Loft floor with raised ceiling under the hogshead barrel. The hogshead had a family of mice we gently displaced and kept doing so until there were no more places for them to go. They eventually leapt from the ceiling to the workroom floor and finally hightailed it to the brush on the last day of demo.
Looking north
Half of the flooring and floor joists removed before one of two rain days
                          Beginning to remove the frame for real; first plate to the ground

                          Removing a stubborn hurricane brace by pounding out the trunnel

                                           More trunnel pounding. Some had to be drilled.

Removing the last piece of sheathing. My t-shirt reads "Without Struggle The is No Progress." How true.
                                Last wall standing. The plate is sandwiched at a rotted area.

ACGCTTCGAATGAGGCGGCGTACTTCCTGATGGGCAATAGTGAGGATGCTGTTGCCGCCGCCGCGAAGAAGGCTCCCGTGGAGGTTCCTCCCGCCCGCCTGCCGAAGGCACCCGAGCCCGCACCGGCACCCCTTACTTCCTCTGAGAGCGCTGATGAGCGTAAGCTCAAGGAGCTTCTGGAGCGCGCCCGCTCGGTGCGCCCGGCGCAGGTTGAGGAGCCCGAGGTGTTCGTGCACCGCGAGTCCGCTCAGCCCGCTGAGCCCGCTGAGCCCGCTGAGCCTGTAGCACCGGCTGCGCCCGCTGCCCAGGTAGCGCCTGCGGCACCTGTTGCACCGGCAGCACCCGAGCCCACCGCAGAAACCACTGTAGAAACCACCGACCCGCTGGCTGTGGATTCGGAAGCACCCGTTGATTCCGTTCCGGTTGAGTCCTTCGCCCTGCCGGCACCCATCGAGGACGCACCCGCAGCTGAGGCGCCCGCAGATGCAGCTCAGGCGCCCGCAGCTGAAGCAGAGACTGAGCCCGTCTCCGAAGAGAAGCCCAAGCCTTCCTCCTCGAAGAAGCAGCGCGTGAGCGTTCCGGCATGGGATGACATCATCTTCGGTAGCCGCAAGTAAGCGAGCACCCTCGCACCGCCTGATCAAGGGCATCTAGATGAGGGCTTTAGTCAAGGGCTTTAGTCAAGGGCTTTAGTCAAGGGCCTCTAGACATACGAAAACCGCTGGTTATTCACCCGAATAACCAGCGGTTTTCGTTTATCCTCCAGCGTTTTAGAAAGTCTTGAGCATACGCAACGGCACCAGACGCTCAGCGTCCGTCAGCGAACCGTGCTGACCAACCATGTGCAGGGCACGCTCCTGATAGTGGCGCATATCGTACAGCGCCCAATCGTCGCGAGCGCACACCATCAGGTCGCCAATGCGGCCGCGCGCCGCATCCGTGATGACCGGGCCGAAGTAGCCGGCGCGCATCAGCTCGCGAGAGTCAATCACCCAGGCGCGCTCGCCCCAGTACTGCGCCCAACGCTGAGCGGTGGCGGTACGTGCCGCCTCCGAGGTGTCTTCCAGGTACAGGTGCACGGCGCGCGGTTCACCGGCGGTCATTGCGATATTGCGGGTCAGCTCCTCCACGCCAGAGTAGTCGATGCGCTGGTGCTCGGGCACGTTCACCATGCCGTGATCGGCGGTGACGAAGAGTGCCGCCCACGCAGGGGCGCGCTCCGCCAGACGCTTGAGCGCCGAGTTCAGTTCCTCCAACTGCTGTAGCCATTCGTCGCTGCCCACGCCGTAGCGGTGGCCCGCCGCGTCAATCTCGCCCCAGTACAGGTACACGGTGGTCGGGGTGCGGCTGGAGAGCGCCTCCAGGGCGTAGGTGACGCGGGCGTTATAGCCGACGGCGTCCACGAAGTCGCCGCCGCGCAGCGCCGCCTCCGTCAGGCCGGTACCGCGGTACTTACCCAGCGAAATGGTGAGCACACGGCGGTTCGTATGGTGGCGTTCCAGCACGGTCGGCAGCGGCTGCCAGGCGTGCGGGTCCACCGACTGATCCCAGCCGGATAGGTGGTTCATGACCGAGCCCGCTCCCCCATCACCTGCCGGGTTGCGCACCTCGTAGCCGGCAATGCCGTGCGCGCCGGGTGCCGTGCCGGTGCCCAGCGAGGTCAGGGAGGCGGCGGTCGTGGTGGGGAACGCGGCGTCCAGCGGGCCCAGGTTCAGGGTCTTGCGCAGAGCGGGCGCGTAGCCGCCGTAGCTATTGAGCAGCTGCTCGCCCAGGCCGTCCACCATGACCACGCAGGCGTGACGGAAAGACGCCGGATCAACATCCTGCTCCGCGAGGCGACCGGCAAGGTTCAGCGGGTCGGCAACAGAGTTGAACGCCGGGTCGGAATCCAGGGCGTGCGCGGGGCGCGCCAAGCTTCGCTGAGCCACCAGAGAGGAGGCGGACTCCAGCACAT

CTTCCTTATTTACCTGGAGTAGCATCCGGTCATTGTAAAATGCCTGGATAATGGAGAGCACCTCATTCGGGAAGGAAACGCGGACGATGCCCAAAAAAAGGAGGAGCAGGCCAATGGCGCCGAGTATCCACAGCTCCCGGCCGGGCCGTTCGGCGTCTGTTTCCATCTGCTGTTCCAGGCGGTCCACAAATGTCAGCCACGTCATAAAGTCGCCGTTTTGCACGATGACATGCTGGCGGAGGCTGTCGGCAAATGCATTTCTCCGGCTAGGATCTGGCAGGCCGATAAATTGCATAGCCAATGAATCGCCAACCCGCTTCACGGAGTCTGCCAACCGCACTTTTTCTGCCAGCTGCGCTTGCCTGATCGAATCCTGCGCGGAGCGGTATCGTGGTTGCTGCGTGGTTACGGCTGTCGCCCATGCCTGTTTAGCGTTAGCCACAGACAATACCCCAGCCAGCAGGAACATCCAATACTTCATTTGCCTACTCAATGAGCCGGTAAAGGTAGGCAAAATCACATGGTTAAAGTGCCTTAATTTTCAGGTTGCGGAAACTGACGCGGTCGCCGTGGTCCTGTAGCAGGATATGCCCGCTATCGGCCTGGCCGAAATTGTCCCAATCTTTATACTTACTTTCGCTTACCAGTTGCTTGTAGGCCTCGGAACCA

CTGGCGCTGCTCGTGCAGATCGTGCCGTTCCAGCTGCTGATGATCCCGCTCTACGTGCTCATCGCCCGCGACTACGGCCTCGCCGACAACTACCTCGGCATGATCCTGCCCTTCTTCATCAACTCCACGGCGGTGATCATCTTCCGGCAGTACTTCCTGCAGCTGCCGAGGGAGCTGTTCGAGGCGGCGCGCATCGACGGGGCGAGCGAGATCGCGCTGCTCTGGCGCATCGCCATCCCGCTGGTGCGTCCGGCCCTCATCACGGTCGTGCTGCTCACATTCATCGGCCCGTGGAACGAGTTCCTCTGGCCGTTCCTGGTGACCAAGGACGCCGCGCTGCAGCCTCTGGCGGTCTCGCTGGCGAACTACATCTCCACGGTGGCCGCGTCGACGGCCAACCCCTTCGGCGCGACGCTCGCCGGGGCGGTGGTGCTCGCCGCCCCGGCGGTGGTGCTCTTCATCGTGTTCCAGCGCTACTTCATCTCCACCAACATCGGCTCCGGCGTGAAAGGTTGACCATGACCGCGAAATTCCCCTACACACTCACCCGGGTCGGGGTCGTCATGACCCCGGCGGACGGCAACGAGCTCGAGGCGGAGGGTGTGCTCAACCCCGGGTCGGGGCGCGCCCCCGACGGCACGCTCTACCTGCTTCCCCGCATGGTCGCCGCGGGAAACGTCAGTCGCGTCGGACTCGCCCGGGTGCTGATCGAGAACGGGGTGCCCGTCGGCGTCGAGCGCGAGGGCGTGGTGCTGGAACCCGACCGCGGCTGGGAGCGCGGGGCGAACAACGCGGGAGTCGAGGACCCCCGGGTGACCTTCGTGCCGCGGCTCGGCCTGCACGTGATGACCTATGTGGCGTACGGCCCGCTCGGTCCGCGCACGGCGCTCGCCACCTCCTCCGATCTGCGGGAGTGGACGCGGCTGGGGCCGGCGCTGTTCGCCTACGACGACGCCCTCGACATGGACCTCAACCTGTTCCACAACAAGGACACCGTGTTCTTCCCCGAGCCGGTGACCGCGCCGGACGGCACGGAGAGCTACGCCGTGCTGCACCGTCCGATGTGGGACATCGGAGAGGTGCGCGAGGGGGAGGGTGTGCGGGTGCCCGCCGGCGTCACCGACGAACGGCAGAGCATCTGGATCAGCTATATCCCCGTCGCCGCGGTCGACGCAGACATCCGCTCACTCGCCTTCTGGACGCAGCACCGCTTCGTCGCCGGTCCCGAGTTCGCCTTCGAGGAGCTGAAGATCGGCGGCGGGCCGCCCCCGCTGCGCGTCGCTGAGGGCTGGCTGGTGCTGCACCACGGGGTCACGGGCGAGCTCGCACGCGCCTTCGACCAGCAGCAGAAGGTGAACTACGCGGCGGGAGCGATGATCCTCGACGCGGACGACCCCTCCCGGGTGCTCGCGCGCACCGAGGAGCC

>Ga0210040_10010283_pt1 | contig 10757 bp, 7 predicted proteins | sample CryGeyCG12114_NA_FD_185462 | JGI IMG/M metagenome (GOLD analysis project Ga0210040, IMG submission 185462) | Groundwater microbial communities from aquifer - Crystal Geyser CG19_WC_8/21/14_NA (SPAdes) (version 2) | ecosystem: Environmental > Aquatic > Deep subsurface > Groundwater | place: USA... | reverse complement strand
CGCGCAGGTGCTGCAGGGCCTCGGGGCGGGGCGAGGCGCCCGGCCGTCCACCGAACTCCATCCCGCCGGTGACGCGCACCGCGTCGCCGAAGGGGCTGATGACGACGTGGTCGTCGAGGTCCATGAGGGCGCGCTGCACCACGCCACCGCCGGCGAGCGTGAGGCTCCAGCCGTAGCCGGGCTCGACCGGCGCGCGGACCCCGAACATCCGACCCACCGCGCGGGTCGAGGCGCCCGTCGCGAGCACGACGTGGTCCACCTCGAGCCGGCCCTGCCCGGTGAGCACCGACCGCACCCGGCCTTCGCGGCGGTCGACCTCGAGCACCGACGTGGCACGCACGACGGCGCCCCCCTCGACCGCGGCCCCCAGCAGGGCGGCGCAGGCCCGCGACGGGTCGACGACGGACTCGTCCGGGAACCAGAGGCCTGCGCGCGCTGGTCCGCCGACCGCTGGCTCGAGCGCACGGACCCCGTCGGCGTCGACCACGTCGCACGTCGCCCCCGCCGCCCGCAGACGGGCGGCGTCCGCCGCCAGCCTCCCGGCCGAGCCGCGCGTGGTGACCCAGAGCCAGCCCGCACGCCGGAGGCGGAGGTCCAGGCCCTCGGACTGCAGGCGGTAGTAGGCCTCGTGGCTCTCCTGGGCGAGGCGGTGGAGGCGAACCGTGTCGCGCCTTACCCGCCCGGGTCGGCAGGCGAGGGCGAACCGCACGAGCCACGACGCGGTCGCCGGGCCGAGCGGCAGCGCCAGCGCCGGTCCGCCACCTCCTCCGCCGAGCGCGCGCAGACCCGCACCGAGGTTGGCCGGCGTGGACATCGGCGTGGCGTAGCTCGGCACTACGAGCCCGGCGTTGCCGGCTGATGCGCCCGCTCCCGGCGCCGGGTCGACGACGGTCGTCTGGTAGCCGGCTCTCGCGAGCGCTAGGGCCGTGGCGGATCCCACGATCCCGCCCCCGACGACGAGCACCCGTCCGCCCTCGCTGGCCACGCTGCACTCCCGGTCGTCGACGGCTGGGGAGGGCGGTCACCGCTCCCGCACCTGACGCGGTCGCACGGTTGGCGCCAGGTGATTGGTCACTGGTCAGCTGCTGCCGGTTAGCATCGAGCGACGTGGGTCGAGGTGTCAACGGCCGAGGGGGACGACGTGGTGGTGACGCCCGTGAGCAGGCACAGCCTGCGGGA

Dan and I wrestling timbers onto the lull.

Nothing left but the piles of lumber to be banded. Note the plywood to the right of the piles. It covers the partially-removed workroom floor.

The last bit of demolition gave us another hidden extra as exciting as the 'slaughter table' we found the second week. We had removed one layer of the three (!!!?) that composed the workroom floor, and had seen the end of a very thick chestnut timber holding up the flooring as an improvised joist. As Ken removed the last layers, he hollered at me.

"You're not gonna believe this!" he called. I looked and saw a round hole in the 20" x 20" timber being revealed.

"It's got a hole!" I said. "Wonder what it was for?"

"Like I said, you're not gonna believe it!"

When he pulled the last boards off, he revealed not one but three holes.

And two of them were threaded.

It was a frame for a large press, likely for cider. The remaining 'joists' were other members of the press, and though it was incomplete, it was pretty impressive.

               Though chestnut is a comparatively light wood, it took the lull to lift the headframe.